Essential oil is extracted from the fresh flowers of the lavender plant and used for medicinal purposes.
Medicinal Uses and Indications:
A number of studies have reported that lavender essential oil may be beneficial in a variety of conditions, including insomnia, alopecia (hair loss), anxiety, stress, and post operative pain. However, most of these studies have been small. Lavender is also being studied for antibacterial and antiviral properties. Lavender oil is often used in other forms of integrative medicine, such as massage, acupuncture, and chiropractic manipulation.
Insomnia or Agitation
In folklore, pillows were filled with lavender flowers to help restless people fall sleep. Scientific evidence suggests that aromatherapy with lavender may slow the activity of the nervous system, improve sleep quality, promote relaxation, and lift mood in people suffering from sleep disorders. Studies also suggest that massage with essential oils, particularly lavender, may result in improved sleep quality, more stable mood, better concentration, and reduced anxiety. In one recent study, people who received massage with lavender felt less anxious and more positive than those who received massage alone. Several small studies suggest that lavender aromatherapy may help reduce agitation in patients with dementia. Lavender flowers have also been approved in Germany as a tea for insomnia, restlessness, and nervous stomach irritations.
In one study of 86 people with alopecia areata (an autoimmune disease that causes hair to fall out, often in patches), those who massaged their scalps with lavender and other essential oils daily for 7 months experienced significant hair regrowth compared to those who massaged their scalps without the essential oils. However, there is no way to tell whether it was one or the combination of oils that was effective.
Aromatherapists also use lavender in inhalation therapy to treat headaches, nervous disorders, and exhaustion. Herbalists treat skin ailments, such as fungal infections (like candidiasis), wounds, eczema, and acne, with lavender oil. It is also used in a healing bath for joint and muscle pain. One study evaluating treatments for children with eczema founded it was therapeutic touch from the mother that improved symptoms; in other words, massage with and without essential oils (including lavender) both reduced the dry, scaly skin lesions. Another study found that lavender oil may improve pain control after surgery. Fifty patients undergoing breast biopsy surgery received either oxygen supplemented with lavender oil or oxygen alone. Patients in the lavender group reported better pain control than patients in the control group.
Commercial preparations are made from dried flowers and essential oils of the lavender plant. These preparations are available in the following forms:
- Aromatherapy oil
- Bath gels
- Whole, dried flowers
How to Take It:
- Oral use in children is not recommended.
- May be used topically in diluted concentrations to treat skin infections and injuries, such as minor cuts and scrapes. For proper dilutions speak with a knowledgeable health care provider. There are some aromatherapy formulas for children as well; again speak with a knowledgeable provider for dosing. Never use lavender on an open wound; seek immediate medical attention.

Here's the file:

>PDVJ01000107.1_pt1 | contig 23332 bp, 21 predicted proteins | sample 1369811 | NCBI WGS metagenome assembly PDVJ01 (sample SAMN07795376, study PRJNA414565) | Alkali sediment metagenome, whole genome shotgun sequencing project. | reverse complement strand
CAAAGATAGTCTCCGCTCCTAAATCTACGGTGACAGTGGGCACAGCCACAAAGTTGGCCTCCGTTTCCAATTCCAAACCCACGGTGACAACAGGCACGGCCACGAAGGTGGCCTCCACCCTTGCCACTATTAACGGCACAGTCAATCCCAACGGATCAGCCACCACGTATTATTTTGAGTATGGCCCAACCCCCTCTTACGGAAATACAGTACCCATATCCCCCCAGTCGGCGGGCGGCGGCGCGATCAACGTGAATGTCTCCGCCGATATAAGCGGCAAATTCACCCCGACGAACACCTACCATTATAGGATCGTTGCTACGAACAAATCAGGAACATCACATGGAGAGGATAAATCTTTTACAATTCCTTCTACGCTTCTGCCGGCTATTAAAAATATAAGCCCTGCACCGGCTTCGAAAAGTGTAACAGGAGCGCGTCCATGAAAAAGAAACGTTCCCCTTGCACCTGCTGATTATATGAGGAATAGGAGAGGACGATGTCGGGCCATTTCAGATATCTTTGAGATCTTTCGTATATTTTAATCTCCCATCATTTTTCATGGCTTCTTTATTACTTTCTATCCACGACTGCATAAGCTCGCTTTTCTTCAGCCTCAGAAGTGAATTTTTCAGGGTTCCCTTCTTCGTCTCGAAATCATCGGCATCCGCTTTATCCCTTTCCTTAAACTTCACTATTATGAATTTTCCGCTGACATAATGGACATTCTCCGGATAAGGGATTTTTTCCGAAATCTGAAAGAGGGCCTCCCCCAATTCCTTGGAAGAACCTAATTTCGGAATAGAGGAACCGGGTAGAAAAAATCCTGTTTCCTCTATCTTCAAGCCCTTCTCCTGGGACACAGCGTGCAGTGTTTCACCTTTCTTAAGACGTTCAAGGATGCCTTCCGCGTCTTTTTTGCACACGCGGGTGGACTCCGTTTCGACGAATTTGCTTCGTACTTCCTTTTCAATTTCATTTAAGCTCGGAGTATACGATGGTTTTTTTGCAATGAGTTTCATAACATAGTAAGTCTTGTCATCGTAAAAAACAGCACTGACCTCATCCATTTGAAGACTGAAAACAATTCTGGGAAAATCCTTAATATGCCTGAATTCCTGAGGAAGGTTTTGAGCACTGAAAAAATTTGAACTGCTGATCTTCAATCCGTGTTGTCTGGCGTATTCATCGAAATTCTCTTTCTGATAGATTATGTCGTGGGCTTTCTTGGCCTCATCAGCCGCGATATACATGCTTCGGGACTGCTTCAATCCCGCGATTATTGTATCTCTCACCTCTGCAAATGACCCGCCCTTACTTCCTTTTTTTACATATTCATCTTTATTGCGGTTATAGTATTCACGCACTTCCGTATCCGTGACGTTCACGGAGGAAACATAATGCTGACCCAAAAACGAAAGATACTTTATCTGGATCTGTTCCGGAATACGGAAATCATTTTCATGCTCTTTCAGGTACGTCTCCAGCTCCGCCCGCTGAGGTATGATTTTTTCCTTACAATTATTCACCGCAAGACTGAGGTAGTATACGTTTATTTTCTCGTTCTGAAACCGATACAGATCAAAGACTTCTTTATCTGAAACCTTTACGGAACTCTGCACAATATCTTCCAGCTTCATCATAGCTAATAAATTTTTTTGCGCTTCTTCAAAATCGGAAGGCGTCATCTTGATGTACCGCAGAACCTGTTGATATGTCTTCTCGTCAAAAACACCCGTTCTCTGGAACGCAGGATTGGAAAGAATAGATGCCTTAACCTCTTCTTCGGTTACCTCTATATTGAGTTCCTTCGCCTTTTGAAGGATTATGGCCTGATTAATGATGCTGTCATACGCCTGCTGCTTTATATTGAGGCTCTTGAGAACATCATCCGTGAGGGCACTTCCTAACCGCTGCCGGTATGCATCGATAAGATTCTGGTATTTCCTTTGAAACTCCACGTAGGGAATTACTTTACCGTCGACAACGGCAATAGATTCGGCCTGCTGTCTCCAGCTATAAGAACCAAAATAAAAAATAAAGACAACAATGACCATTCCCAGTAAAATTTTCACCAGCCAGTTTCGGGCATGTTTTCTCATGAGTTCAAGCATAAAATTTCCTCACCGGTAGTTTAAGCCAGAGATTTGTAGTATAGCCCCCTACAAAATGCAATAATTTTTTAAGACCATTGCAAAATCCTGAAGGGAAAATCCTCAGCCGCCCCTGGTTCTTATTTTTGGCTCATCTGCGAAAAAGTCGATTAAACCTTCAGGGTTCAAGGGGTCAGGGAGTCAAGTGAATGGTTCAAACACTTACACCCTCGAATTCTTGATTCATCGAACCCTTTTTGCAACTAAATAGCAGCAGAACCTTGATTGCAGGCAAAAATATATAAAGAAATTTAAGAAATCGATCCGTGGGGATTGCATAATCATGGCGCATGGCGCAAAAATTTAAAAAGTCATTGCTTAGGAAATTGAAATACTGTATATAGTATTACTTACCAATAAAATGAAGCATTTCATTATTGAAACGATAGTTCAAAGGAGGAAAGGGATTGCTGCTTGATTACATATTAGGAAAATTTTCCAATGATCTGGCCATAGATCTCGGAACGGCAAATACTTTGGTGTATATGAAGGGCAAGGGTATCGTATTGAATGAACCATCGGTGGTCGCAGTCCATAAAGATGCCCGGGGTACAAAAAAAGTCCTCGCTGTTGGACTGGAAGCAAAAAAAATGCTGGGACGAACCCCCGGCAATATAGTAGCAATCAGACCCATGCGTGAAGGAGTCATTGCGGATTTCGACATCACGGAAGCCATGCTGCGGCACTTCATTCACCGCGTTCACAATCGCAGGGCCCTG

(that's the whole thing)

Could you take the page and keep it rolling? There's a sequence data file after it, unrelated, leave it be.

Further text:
- A small study published in the New England Journal of Medicine in 2007 concluded that lavender and tea oils in some shampoos, soaps, and lotions may cause gynecomastia, breast development in a male, in boys. If you have any concerns, ask your doctor about using lavender for a child.
The following are recommended adult doses for lavender:
- Internal use: Speak with a knowledgeable health care provider to find the right dose for you.
- Inhalation: 2 – 4 drops in 2 – 3 cups of boiling water. Inhale vapors for headache, depression, or insomnia. If you have asthma, talk to your doctor before using essential oil inhalations to see if they are right for you. There are some people who find essential oil used in inhalation form irritating to lungs and/or eyes.
- Topical external application: For ease of application, add 1 – 4 drops per tablespoon of base oil (such as almond or olive oil). Lavender oil is toxic if taken orally. Only use the oil externally or by inhalation. Also, avoid contact with eyes or mucous membranes, such as the lips and nostril.
The use of herbs is a time honored approach to strengthening the body and treating disease. Herbs, however, contain active components that can trigger side effects and interact with other herbs, supplements, or medications. For these reasons, you should take herbs with care, under the supervision of a health care provider qualified in the field of botanical medicine.
Some people may develop an allergic reaction to lavender. Nausea, vomiting, headache, and chills have also been reported in some people after inhaling or absorbing lavender through the skin. Lavender applied to skin may cause irritation in some people. Oral use of Lavender may cause constipation, headache, and increased appetite. Lavender oil is toxic if taken orally.
Pregnant and breastfeeding women should avoid using lavender.
- CNS Depressants — There are no known scientific reports of interactions between lavender and conventional medications. However, because lavender promotes relaxation, it may make the effects of central nervous depressants stronger. These drugs include narcotics such as morphine or oxycodone (OxyContin) for pain, and sedative and anti-anxiety agents such as lorazepam (Ativan), diazepam (Valium), and alprazolam (Xanax). Ask your doctor before using lavender with these and other sedatives.
Common lavender; English lavender; French lavender; Garden lavender; Lavandula angustifolia; Lavandula latifolia; Lavandula officinalis